Why teach?

Many students have asked me how I got into the profession of teaching. A few have even questioned my decision with the remark ‘this can’t be something you want to do for the rest of your life, right?’ Statements such as these make me feel sad and disappointed about the perception of a teacher’s role in today’s society.

The person you are today is a combined effort of forces, namely your parents, your direct family and friends, and the mentors who inspired you along the way. And a large number of them were your teachers, or still are today. The teachers you met at school, on the field, at the dance studio, or your community. They are the individuals in your life who once left an impression on you, however small and insignificant it might have seemed at that time. Perhaps you weren’t able to grasp the sheer weight of its impact and never imagined that someone’s words 20 years ago would be the leading voice behind a few of your most important life decisions.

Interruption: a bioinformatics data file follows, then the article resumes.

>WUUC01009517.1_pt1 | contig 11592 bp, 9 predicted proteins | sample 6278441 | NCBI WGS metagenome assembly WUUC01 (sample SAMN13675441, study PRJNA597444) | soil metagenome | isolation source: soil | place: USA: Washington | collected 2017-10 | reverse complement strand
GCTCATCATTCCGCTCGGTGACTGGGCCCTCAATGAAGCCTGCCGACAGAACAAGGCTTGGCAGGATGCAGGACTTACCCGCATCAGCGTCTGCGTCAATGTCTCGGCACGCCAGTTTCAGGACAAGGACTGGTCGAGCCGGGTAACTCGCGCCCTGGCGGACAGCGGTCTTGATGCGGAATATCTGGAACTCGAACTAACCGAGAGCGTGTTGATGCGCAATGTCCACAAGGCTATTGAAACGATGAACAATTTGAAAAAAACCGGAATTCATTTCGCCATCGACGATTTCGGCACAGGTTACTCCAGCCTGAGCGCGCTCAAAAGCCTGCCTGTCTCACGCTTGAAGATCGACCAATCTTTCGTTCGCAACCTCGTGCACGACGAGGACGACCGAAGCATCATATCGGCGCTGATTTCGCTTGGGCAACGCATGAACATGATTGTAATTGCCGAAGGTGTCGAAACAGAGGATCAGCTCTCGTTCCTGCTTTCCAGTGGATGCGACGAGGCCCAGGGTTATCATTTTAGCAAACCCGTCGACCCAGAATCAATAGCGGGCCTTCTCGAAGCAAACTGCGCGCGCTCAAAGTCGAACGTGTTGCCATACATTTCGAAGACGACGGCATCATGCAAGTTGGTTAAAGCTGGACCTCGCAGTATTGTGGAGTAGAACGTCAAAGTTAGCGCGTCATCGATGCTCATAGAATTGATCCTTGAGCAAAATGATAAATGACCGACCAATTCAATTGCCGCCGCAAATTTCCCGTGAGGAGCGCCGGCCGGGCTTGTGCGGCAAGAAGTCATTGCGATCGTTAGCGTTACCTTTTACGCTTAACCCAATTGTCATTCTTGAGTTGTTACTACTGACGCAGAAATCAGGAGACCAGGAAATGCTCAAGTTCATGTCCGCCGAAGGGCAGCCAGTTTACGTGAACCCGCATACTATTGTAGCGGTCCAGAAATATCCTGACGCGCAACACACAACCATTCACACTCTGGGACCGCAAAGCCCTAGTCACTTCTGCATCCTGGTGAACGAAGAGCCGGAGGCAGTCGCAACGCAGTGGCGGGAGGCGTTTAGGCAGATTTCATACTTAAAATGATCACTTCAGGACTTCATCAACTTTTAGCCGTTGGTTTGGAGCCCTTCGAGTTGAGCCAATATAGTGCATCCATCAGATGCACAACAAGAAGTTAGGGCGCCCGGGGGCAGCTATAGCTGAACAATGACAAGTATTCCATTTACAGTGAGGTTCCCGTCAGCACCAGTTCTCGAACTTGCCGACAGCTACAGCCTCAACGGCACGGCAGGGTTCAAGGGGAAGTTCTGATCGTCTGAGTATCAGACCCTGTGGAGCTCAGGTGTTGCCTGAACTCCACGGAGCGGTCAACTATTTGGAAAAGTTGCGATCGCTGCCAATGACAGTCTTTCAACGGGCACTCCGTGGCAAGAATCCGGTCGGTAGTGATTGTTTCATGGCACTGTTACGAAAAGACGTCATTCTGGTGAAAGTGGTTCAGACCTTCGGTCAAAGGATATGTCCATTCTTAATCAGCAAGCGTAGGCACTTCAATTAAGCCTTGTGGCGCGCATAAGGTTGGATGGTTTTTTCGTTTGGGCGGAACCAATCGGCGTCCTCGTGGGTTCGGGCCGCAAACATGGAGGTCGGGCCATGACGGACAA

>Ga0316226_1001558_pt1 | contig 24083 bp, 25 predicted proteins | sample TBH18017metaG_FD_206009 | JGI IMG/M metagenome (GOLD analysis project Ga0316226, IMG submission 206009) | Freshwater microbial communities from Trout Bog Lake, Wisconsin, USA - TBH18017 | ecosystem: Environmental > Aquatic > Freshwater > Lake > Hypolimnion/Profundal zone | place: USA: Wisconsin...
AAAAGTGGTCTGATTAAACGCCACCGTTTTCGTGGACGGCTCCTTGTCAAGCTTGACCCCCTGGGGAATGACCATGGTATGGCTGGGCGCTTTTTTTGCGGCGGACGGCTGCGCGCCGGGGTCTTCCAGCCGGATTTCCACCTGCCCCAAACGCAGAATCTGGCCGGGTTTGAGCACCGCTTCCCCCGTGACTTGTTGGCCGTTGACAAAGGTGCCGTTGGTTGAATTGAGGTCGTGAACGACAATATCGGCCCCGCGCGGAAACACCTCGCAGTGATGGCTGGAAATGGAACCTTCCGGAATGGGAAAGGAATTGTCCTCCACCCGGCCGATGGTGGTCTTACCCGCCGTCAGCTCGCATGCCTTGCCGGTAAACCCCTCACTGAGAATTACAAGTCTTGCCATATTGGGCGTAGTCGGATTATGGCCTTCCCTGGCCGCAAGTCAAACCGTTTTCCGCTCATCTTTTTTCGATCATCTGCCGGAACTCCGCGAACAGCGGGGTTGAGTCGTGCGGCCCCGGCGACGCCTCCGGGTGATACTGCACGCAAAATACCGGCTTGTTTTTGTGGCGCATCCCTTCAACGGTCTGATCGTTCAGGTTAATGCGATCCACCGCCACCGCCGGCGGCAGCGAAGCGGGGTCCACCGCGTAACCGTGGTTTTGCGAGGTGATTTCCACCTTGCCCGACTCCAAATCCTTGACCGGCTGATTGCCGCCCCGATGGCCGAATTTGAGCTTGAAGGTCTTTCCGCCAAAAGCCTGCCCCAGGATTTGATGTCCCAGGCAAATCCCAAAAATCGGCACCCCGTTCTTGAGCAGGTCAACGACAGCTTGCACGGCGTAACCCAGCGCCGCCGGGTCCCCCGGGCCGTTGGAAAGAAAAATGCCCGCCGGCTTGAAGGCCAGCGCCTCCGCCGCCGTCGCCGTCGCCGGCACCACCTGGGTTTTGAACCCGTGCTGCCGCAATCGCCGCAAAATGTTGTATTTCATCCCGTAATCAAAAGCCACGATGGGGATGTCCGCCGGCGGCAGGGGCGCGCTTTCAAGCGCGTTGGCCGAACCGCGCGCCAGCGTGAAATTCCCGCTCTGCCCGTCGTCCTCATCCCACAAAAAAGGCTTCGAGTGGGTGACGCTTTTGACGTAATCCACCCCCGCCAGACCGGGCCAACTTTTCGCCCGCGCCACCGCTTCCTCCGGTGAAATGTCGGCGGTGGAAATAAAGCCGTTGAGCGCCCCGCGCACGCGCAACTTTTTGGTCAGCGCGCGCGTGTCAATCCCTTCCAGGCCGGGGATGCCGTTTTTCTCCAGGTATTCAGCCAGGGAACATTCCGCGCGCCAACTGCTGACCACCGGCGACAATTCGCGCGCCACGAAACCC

Naturally not all teachers are good teachers. Some find themselves in the field of education by chance, having missed other opportunities and choose instead to lecture others by means of reiterating the knowledge they once received. Lecturing, in theory, is different than teaching; it presumes that the audience is ready, willing and able to absorb what is being said. There is a time and place for lecturing but (great) teachers know that all students have unique learning needs and learning styles that should be acknowledged before learning can take place.

Teachers should inspire, encourage and pave the way for your education. They should facilitate your learning needs and help you measure your progress. They should trigger your curiosities and challenge your thinking, broaden your mind to possibilities outside of your comfort zone. The true value of effective teaching is priceless.

I teach because it matters. I want to make my students feel important and understood. I want them to feel comfortable when sharing their vulnerabilities and confident when leaving the ‘classroom’ or meeting space. I want them to know that having the courage to identify and work on their weaknesses is what sets them apart from the rest. As a student, all you need to do is stay open and receptive to learning something new.

Having strong, clear objectives for your learning is helpful but recognizing and celebrating small victories along the way is what the process of learning is all about. Always stay curious and never stop learning (this goes for all the teachers out there, too!).

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